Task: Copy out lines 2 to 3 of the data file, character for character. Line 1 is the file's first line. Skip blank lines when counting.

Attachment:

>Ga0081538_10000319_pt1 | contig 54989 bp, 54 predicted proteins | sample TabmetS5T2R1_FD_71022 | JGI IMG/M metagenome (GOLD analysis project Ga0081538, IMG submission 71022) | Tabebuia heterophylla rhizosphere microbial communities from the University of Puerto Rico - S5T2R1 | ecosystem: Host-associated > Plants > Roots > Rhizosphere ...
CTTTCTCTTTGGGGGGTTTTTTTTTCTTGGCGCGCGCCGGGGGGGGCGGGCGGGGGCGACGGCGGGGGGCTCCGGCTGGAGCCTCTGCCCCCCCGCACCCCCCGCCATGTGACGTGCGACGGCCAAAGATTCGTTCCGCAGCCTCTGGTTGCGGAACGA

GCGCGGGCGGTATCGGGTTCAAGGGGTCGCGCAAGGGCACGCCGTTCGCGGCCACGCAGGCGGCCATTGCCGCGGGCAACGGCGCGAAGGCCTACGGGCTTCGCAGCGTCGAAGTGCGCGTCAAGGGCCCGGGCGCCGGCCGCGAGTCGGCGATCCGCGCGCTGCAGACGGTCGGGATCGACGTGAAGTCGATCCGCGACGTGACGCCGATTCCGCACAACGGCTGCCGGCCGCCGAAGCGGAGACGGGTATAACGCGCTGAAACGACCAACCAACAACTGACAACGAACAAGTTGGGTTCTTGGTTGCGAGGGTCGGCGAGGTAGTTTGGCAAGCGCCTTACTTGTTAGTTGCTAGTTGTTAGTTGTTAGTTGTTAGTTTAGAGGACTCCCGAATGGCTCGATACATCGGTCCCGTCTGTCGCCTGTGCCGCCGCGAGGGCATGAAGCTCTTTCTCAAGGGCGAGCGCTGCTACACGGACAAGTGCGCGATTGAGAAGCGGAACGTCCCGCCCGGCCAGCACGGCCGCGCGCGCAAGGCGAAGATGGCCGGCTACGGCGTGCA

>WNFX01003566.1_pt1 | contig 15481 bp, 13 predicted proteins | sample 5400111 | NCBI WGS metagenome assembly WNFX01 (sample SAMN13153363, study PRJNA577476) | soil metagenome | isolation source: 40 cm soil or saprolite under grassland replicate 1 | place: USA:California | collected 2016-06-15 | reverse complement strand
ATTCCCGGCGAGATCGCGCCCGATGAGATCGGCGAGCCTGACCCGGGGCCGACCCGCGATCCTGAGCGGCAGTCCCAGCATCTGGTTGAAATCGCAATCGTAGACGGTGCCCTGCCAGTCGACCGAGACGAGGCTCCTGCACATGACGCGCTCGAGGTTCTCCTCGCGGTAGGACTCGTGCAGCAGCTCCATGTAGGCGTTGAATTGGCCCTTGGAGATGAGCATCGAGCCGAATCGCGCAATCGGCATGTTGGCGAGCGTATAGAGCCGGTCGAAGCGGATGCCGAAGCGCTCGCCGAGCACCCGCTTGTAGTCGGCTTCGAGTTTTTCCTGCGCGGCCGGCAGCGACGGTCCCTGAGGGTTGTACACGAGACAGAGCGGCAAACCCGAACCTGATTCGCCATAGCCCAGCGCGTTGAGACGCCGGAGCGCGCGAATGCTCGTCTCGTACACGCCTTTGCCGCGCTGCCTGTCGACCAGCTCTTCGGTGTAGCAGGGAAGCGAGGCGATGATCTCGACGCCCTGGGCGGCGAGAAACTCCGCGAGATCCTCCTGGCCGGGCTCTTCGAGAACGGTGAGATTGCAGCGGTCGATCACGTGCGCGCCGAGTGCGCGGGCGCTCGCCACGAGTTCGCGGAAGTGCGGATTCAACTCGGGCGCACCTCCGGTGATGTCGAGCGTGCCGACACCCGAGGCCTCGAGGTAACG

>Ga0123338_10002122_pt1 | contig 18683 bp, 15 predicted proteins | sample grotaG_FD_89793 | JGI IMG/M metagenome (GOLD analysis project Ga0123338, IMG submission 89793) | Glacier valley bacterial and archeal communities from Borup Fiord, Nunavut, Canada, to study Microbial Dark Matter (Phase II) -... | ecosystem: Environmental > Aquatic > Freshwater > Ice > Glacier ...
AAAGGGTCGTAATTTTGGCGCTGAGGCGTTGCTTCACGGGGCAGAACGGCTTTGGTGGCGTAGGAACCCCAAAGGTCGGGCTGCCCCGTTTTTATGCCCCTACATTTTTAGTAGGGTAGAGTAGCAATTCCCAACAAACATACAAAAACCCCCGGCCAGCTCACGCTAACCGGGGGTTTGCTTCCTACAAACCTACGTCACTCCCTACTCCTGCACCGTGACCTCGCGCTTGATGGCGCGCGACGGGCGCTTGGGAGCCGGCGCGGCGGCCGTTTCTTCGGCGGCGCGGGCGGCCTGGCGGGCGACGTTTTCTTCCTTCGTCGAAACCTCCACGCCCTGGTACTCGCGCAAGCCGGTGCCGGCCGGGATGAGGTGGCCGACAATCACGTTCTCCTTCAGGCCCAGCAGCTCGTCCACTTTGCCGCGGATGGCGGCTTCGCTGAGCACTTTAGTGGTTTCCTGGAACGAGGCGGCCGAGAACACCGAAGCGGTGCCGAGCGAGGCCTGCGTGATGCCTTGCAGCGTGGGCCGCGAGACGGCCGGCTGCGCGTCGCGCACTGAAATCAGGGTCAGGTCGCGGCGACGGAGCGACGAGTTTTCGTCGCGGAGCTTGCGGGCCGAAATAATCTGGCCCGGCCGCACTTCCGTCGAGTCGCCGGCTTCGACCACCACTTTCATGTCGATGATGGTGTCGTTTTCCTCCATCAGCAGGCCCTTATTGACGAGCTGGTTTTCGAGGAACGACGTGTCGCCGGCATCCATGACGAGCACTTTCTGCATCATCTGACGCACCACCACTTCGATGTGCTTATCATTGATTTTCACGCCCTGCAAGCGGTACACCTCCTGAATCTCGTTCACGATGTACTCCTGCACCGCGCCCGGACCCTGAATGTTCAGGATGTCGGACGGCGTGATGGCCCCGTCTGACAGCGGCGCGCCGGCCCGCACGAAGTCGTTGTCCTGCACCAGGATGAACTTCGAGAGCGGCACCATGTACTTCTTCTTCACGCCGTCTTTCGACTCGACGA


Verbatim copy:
CTTTCTCTTTGGGGGGTTTTTTTTTCTTGGCGCGCGCCGGGGGGGGCGGGCGGGGGCGACGGCGGGGGGCTCCGGCTGGAGCCTCTGCCCCCCCGCACCCCCCGCCATGTGACGTGCGACGGCCAAAGATTCGTTCCGCAGCCTCTGGTTGCGGAACGA

GCGCGGGCGGTATCGGGTTCAAGGGGTCGCGCAAGGGCACGCCGTTCGCGGCCACGCAGGCGGCCATTGCCGCGGGCAACGGCGCGAAGGCCTACGGGCTTCGCAGCGTCGAAGTGCGCGTCAAGGGCCCGGGCGCCGGCCGCGAGTCGGCGATCCGCGCGCTGCAGACGGTCGGGATCGACGTGAAGTCGATCCGCGACGTGACGCCGATTCCGCACAACGGCTGCCGGCCGCCGAAGCGGAGACGGGTATAACGCGCTGAAACGACCAACCAACAACTGACAACGAACAAGTTGGGTTCTTGGTTGCGAGGGTCGGCGAGGTAGTTTGGCAAGCGCCTTACTTGTTAGTTGCTAGTTGTTAGTTGTTAGTTGTTAGTTTAGAGGACTCCCGAATGGCTCGATACATCGGTCCCGTCTGTCGCCTGTGCCGCCGCGAGGGCATGAAGCTCTTTCTCAAGGGCGAGCGCTGCTACACGGACAAGTGCGCGATTGAGAAGCGGAACGTCCCGCCCGGCCAGCACGGCCGCGCGCGCAAGGCGAAGATGGCCGGCTACGGCGTGCA